Dynamic multileaf collimator tracking of respiratory target motion based on a single kilovoltage imager during arc radiotherapy

Int J Radiat Oncol Biol Phys. 2010 Jun 1;77(2):600-7. doi: 10.1016/j.ijrobp.2009.08.030. Epub 2010 Feb 3.


Purpose: To demonstrate and characterize dynamic multileaf collimator (DMLC) tracking of respiratory moving targets that are spatially localized with a single kV X-ray imager during arc radiotherapy.

Methods and materials: During delivery of an arc field (358 degrees gantry rotation, 72-sec duration, circular field shape), the three-dimensional (3D) position of a fiducial marker in a phantom was estimated in real time from fluoroscopic kV X-ray images acquired orthogonally to the treatment beam axis. A prediction algorithm was applied to account for system latency (570 ms) before the estimated marker position was used for DMLC aperture adaptation. Experiments were performed with 12 patient-measured tumor trajectories that were selected from 160 trajectories (46 patients) and reproduced by a programmable phantom. Offline, the 3D deviation of the estimated phantom position from the actual position was quantified. The two-dimensional (2D) beam-target deviation was quantified as the positional difference between the MLC aperture center and the marker in portal images acquired continuously during experiments. Simulations of imaging and treatment delivery extended the study to all 160 tumor trajectories and to arc treatments of 3-min and 5-min duration.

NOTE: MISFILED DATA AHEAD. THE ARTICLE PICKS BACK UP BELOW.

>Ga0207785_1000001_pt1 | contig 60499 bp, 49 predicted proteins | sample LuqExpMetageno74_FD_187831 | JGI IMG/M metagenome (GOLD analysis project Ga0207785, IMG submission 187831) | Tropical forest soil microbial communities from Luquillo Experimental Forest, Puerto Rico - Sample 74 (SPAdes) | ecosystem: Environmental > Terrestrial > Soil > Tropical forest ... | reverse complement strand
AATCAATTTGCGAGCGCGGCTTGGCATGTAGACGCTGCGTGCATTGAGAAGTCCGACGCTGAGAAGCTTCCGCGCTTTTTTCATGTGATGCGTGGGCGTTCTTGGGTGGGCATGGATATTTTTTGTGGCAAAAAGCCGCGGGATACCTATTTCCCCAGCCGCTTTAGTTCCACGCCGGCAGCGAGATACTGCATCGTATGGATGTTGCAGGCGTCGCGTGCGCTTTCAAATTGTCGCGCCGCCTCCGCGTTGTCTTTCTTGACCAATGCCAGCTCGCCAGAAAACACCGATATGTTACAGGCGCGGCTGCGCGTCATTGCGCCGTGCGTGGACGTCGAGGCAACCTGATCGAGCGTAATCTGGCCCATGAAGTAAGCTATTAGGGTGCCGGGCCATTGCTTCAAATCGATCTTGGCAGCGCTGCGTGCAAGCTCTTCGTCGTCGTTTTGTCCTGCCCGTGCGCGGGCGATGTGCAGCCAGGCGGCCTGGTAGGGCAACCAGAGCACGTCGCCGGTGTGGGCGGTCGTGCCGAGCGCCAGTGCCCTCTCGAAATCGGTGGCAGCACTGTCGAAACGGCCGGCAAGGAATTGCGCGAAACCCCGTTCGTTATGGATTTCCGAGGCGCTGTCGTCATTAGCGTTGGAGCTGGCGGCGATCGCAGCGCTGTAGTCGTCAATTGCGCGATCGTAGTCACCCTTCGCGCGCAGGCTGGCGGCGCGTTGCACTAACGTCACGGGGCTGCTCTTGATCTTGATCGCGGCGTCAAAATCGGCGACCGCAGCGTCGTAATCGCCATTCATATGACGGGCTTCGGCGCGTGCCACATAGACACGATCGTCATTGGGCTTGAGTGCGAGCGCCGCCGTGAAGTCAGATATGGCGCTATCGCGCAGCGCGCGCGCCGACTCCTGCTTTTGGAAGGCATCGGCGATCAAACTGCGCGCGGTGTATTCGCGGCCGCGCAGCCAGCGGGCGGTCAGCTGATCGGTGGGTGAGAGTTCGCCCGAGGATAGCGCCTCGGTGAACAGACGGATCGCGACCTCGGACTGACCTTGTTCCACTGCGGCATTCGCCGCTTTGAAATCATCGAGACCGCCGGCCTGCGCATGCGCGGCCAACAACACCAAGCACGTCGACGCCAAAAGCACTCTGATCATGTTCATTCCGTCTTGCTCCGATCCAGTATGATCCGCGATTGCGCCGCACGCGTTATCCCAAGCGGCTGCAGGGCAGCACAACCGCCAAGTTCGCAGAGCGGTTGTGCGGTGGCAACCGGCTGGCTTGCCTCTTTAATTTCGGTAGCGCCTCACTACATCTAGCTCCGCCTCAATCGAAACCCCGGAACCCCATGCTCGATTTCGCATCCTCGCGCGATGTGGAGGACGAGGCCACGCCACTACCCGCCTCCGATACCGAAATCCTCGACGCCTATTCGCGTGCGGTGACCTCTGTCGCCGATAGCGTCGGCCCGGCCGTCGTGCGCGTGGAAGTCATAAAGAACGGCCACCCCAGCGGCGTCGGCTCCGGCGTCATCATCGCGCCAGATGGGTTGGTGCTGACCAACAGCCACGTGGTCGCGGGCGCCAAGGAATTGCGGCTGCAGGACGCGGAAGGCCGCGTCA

Results: In the experiments, the mean root-mean-square deviation was 1.8 mm for the 3D target position and 1.5 mm for the 2D aperture position. Simulations agreed with this to within 0.1 mm and resulted in mean 2D root-mean-square beam-target deviations of 1.1 mm for all 160 trajectories for all treatment durations. The deviations were mainly caused by system latency (570 ms).

Conclusions: Single-imager DMLC tracking of respiratory target motion during arc radiotherapy was implemented, providing less than 2-mm geometric uncertainty for most trajectories.

Publication types

  • Research Support, N.I.H., Extramural
  • Research Support, Non-U.S. Gov't

MeSH terms

  • Algorithms
  • Cone-Beam Computed Tomography / methods
  • Humans
  • Movement*
  • Neoplasms / diagnostic imaging
  • Neoplasms / radiotherapy
  • Phantoms, Imaging*
  • Radiotherapy Planning, Computer-Assisted / methods*
  • Radiotherapy, Intensity-Modulated / instrumentation
  • Radiotherapy, Intensity-Modulated / methods*
  • Respiration*
  • Rotation